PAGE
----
A Scottish shop has traded in cash for Bitcoin. A branch of second-hand shop CeX has done away with British pounds entirely for the next three days in an experiment with the online currency.
CeX buys your unwanted movies, games and gadgets, for cash or a voucher to spend in store. For the next few days, one branch is just offering Bitcoin.
The shop in question is the CeX branch in Sauchiehall in Glasgow. As well as gauging interest in the online currency, the trial is linked to the current debate over Scottish independence by temporarily doing away with pounds, the currency of the United Kingdom, from which Scots may decide to break away this year. A referendum to decide whether Scotland should be an independent country takes place on 18 September 2014.
Could a cyptocurrency be a genuine alternative to the sassenach pound? If, maybe Scotland can too.
You won't get as much for your pre-owned items at CeX as you would selling them on eBay or Amazon, but it's handy for quick cash. The voucher is usually worth slightly more than the cash option, in order to keep customers coming back. You can see why CeX might want to shuffle out the cash option to push people to take the voucher; CNET readers and other tech-savvy folk might plump for a Bitcoin option, but your average person in the street is more likely to opt for a voucher -- thus keeping them spending in store.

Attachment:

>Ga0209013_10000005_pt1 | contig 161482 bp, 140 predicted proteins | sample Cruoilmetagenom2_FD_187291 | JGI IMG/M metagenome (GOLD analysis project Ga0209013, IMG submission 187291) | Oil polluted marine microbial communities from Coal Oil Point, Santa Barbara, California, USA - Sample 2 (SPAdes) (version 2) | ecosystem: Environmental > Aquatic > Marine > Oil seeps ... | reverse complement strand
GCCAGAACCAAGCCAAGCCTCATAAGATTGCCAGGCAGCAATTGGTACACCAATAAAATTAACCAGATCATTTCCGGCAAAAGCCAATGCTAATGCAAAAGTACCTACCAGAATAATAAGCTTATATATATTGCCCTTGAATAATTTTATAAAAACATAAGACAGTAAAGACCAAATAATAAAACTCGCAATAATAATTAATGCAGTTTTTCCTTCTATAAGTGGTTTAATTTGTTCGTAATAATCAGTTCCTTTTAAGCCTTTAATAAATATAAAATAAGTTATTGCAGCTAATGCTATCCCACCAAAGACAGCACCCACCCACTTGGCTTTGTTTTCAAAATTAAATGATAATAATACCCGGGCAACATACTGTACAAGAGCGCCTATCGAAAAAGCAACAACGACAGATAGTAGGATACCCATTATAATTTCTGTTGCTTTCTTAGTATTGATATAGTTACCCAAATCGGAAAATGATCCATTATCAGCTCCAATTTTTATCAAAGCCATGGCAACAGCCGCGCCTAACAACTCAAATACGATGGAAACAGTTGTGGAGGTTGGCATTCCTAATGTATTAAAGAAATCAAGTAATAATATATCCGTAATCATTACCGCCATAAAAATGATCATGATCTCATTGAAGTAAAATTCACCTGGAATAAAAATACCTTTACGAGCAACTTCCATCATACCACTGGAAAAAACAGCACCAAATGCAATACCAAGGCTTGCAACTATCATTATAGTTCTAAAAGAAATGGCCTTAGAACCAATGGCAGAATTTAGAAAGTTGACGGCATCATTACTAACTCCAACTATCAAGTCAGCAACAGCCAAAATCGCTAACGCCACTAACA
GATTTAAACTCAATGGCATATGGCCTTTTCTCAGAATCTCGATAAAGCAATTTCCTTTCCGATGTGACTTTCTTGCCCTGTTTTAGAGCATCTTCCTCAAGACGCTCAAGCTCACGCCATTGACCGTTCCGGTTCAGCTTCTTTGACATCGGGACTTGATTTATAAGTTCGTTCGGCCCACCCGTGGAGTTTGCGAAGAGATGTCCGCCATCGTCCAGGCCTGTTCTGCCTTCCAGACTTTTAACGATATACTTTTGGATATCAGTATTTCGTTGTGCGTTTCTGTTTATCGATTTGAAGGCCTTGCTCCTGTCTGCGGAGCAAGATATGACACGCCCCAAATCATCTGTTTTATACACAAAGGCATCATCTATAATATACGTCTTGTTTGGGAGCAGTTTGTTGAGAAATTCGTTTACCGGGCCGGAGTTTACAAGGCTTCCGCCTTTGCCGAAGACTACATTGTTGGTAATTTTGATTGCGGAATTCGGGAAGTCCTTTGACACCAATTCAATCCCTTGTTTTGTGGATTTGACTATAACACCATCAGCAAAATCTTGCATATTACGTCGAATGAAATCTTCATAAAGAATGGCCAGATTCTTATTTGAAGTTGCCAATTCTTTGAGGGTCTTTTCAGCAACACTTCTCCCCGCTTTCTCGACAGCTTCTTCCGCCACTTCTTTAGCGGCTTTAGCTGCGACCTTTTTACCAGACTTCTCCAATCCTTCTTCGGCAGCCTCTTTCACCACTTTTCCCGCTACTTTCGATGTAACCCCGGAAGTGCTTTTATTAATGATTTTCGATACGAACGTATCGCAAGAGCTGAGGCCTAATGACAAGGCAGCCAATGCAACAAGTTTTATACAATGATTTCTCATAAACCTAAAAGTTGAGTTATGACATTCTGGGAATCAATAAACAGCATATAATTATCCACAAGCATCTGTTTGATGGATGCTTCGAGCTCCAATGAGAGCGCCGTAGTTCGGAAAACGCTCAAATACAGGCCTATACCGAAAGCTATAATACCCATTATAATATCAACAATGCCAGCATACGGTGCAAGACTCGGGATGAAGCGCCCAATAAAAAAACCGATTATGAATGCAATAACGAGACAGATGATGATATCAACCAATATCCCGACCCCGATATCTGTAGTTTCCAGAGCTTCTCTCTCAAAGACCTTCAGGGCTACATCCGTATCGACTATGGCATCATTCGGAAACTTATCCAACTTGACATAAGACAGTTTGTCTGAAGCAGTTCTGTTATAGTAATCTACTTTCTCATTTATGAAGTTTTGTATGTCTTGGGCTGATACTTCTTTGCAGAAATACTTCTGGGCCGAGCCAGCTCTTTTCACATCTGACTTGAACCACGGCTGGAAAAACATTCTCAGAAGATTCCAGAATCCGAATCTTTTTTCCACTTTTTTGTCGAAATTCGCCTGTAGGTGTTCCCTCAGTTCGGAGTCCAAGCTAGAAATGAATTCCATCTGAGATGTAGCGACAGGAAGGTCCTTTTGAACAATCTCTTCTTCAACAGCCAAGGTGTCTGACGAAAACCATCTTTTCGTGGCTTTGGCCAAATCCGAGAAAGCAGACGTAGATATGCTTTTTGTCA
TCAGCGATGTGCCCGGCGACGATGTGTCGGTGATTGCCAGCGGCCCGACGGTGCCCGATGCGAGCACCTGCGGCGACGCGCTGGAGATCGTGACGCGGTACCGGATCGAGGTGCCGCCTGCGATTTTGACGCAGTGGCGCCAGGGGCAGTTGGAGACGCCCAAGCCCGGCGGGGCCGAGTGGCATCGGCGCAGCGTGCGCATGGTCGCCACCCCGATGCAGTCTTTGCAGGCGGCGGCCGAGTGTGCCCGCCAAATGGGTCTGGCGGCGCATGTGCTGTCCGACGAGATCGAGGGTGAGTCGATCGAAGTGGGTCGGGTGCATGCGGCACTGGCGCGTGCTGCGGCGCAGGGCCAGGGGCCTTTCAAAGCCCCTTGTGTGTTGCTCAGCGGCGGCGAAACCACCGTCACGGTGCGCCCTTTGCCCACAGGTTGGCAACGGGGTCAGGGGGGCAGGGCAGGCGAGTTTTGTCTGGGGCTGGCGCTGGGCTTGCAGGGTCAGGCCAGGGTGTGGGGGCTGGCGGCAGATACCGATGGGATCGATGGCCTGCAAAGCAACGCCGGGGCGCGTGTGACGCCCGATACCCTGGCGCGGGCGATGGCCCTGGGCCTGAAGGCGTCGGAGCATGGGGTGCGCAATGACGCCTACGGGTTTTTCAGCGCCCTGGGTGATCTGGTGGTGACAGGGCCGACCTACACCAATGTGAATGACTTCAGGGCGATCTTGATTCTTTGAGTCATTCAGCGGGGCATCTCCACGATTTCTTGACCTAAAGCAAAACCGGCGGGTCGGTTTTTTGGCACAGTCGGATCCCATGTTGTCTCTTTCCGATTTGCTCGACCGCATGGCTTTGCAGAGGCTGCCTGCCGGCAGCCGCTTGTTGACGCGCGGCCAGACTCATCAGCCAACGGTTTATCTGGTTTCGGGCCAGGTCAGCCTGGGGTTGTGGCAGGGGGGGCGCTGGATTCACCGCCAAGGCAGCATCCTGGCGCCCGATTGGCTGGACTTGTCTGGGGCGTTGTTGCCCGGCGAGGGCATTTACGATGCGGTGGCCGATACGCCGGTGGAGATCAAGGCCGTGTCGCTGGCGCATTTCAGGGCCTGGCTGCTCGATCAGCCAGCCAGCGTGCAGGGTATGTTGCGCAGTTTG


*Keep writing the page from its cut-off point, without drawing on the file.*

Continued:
As a PR stunt for a pawn shop, this particular wheeze covers a lot of ground. Scottish independence and Bitcoin? If CeX could somehow shoehorn 3D printing and the World Cup in there too it'd be a Twitter hashtag full house.
'Too good to be ignored'
Bitcoin boosters welcome this latest high-profile high street outing for virtual moolah. "Cryptocurrencies do for money what email has done for the postal service," says David Gilson of Coinbuzz. "UK bank transfers take two hours but Bitcoin takes 10 minutes or less -- and you don't need to involve a bank. Bitcoin transaction fees are so low that credit card fees and PayPal now look like daylight robbery. The efficiency gains of using cryptocurrencies are too good to be ignored.
"The 'point of sale' seems to be the biggest hurdle for retailers. But services like BitPay, CoinBase and CoinKite all offer solutions for that, so the technology is there; we're just waiting for the awareness to follow."
The Sauchiehall store also hosts the first Bitcoin cash machine in Scotland. One advantage of shops offering Bitcoin is that it provides an opportunity for those withto actually go somewhere and get the online currency, instead of having to venture into unfamiliar virtual territory. "The fact that CeX is offering Bitcoin payouts provides a nice shortcut for non-techy people to start building up a Bitcoin balance," says David Gilson.